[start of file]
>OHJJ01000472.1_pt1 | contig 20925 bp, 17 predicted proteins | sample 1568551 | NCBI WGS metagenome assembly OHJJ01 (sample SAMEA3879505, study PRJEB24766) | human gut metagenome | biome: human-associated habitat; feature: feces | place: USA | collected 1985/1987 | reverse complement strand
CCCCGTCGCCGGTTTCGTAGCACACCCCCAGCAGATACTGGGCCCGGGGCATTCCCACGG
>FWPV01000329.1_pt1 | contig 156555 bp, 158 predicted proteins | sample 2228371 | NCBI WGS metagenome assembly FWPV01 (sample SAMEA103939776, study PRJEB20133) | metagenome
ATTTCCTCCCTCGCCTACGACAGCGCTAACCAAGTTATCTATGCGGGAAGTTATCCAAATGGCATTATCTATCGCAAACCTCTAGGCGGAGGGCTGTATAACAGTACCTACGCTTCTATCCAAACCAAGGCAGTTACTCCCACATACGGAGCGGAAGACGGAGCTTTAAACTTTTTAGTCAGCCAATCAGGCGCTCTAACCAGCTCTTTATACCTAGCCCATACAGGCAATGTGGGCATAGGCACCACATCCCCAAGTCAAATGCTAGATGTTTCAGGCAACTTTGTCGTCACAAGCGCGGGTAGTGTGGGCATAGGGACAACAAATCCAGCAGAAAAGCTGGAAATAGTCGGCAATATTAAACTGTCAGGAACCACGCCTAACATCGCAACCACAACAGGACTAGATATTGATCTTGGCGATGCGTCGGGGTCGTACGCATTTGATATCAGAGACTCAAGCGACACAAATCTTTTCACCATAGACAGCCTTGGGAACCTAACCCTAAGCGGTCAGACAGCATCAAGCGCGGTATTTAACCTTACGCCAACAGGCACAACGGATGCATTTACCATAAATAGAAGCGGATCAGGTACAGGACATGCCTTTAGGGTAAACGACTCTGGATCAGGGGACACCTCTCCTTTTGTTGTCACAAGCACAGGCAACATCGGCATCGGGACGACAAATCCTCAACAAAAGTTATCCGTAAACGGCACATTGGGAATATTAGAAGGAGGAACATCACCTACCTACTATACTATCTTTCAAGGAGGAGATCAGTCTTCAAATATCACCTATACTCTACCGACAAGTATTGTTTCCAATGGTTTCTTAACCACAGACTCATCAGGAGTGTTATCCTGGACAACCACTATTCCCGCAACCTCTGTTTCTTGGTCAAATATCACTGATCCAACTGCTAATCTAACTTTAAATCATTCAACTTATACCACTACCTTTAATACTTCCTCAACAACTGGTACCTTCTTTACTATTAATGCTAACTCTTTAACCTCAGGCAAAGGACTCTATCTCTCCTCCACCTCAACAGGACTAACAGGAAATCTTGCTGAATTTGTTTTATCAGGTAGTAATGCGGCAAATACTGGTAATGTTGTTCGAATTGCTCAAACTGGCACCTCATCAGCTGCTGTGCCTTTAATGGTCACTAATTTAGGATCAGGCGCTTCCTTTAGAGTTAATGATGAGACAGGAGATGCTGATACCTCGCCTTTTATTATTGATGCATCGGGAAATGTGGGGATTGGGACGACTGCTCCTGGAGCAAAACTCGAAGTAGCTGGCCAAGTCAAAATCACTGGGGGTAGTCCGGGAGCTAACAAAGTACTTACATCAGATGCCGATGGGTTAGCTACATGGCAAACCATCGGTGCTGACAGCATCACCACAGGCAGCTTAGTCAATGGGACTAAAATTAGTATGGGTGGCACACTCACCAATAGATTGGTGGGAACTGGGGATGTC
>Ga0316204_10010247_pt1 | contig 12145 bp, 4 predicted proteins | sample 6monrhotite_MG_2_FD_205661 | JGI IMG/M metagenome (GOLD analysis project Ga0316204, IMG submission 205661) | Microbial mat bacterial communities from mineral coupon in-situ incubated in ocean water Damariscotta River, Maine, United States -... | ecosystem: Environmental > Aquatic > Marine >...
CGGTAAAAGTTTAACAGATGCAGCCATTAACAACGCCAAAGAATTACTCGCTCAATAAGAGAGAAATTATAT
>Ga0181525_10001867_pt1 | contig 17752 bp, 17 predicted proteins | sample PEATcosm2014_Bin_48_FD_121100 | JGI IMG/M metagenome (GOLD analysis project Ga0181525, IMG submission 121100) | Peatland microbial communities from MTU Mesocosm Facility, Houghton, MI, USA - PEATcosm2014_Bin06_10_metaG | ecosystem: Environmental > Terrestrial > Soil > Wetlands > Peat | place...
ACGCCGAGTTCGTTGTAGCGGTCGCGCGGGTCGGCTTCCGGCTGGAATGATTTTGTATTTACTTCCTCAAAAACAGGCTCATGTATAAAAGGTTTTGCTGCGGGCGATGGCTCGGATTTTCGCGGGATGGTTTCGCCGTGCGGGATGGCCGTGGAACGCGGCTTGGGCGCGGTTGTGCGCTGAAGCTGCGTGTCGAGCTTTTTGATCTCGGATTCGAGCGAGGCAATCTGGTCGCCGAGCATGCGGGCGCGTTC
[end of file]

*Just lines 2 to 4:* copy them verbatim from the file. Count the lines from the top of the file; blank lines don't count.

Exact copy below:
CCCCGTCGCCGGTTTCGTAGCACACCCCCAGCAGATACTGGGCCCGGGGCATTCCCACGG
>FWPV01000329.1_pt1 | contig 156555 bp, 158 predicted proteins | sample 2228371 | NCBI WGS metagenome assembly FWPV01 (sample SAMEA103939776, study PRJEB20133) | metagenome
ATTTCCTCCCTCGCCTACGACAGCGCTAACCAAGTTATCTATGCGGGAAGTTATCCAAATGGCATTATCTATCGCAAACCTCTAGGCGGAGGGCTGTATAACAGTACCTACGCTTCTATCCAAACCAAGGCAGTTACTCCCACATACGGAGCGGAAGACGGAGCTTTAAACTTTTTAGTCAGCCAATCAGGCGCTCTAACCAGCTCTTTATACCTAGCCCATACAGGCAATGTGGGCATAGGCACCACATCCCCAAGTCAAATGCTAGATGTTTCAGGCAACTTTGTCGTCACAAGCGCGGGTAGTGTGGGCATAGGGACAACAAATCCAGCAGAAAAGCTGGAAATAGTCGGCAATATTAAACTGTCAGGAACCACGCCTAACATCGCAACCACAACAGGACTAGATATTGATCTTGGCGATGCGTCGGGGTCGTACGCATTTGATATCAGAGACTCAAGCGACACAAATCTTTTCACCATAGACAGCCTTGGGAACCTAACCCTAAGCGGTCAGACAGCATCAAGCGCGGTATTTAACCTTACGCCAACAGGCACAACGGATGCATTTACCATAAATAGAAGCGGATCAGGTACAGGACATGCCTTTAGGGTAAACGACTCTGGATCAGGGGACACCTCTCCTTTTGTTGTCACAAGCACAGGCAACATCGGCATCGGGACGACAAATCCTCAACAAAAGTTATCCGTAAACGGCACATTGGGAATATTAGAAGGAGGAACATCACCTACCTACTATACTATCTTTCAAGGAGGAGATCAGTCTTCAAATATCACCTATACTCTACCGACAAGTATTGTTTCCAATGGTTTCTTAACCACAGACTCATCAGGAGTGTTATCCTGGACAACCACTATTCCCGCAACCTCTGTTTCTTGGTCAAATATCACTGATCCAACTGCTAATCTAACTTTAAATCATTCAACTTATACCACTACCTTTAATACTTCCTCAACAACTGGTACCTTCTTTACTATTAATGCTAACTCTTTAACCTCAGGCAAAGGACTCTATCTCTCCTCCACCTCAACAGGACTAACAGGAAATCTTGCTGAATTTGTTTTATCAGGTAGTAATGCGGCAAATACTGGTAATGTTGTTCGAATTGCTCAAACTGGCACCTCATCAGCTGCTGTGCCTTTAATGGTCACTAATTTAGGATCAGGCGCTTCCTTTAGAGTTAATGATGAGACAGGAGATGCTGATACCTCGCCTTTTATTATTGATGCATCGGGAAATGTGGGGATTGGGACGACTGCTCCTGGAGCAAAACTCGAAGTAGCTGGCCAAGTCAAAATCACTGGGGGTAGTCCGGGAGCTAACAAAGTACTTACATCAGATGCCGATGGGTTAGCTACATGGCAAACCATCGGTGCTGACAGCATCACCACAGGCAGCTTAGTCAATGGGACTAAAATTAGTATGGGTGGCACACTCACCAATAGATTGGTGGGAACTGGGGATGTC